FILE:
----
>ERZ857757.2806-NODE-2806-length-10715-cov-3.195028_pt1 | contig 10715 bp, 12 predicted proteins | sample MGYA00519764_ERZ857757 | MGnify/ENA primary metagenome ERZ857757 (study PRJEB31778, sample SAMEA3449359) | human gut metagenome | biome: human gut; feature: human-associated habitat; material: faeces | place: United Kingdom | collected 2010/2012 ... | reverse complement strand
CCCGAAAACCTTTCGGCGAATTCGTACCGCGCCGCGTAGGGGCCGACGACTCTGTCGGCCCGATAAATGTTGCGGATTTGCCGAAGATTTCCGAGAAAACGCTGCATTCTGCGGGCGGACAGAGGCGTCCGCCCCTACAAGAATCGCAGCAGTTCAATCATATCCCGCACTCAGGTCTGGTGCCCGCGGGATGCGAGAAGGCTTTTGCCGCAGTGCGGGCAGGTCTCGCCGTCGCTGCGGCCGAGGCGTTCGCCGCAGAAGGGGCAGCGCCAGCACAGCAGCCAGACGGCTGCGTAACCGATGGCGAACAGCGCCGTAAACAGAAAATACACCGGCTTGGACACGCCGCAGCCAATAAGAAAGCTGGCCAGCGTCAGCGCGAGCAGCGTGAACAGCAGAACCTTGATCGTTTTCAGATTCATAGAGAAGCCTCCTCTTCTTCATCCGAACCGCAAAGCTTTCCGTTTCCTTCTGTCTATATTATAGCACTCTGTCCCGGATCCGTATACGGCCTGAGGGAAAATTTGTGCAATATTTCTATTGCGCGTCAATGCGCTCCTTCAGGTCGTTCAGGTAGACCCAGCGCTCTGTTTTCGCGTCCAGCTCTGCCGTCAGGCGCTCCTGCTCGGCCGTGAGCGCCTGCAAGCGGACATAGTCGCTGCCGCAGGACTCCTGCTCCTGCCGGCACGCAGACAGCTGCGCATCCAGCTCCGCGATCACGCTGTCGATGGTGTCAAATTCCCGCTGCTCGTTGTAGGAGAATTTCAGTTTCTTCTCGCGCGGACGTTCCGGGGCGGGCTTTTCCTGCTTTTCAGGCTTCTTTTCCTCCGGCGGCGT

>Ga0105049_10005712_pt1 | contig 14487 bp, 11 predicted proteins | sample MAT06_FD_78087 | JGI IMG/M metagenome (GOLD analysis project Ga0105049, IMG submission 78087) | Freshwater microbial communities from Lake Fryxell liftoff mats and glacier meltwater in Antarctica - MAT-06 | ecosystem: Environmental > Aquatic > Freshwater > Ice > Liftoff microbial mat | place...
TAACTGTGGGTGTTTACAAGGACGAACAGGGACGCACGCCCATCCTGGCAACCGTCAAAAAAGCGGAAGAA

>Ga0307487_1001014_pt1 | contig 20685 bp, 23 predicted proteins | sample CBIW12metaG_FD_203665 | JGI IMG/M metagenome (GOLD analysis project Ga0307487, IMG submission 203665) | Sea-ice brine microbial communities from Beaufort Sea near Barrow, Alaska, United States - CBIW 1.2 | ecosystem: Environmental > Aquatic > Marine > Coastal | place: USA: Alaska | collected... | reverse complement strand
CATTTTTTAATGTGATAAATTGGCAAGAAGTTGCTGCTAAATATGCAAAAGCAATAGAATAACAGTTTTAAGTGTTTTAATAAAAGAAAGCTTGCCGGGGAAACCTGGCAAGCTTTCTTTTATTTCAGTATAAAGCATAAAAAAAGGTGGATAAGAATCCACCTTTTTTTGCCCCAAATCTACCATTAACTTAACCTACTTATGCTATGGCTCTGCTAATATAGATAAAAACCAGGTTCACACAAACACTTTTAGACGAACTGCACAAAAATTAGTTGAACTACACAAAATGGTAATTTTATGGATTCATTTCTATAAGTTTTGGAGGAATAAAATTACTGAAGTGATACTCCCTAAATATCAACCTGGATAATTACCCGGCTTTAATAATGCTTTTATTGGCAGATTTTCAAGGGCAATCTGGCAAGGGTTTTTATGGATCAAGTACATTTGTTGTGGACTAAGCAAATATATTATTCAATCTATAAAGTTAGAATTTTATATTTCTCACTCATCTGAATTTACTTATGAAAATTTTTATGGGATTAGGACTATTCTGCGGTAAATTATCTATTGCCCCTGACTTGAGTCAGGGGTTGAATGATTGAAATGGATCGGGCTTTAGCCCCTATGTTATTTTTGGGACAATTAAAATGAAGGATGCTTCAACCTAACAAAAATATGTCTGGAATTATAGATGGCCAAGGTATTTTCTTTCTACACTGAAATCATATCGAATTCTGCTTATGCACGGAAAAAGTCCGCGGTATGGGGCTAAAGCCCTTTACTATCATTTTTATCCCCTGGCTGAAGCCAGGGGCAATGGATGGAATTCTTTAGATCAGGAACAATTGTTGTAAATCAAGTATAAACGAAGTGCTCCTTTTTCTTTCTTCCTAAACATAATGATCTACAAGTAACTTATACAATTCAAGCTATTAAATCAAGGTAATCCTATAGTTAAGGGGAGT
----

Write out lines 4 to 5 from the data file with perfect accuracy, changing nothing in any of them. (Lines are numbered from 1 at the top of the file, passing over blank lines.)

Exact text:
TAACTGTGGGTGTTTACAAGGACGAACAGGGACGCACGCCCATCCTGGCAACCGTCAAAAAAGCGGAAGAA

>Ga0307487_1001014_pt1 | contig 20685 bp, 23 predicted proteins | sample CBIW12metaG_FD_203665 | JGI IMG/M metagenome (GOLD analysis project Ga0307487, IMG submission 203665) | Sea-ice brine microbial communities from Beaufort Sea near Barrow, Alaska, United States - CBIW 1.2 | ecosystem: Environmental > Aquatic > Marine > Coastal | place: USA: Alaska | collected... | reverse complement strand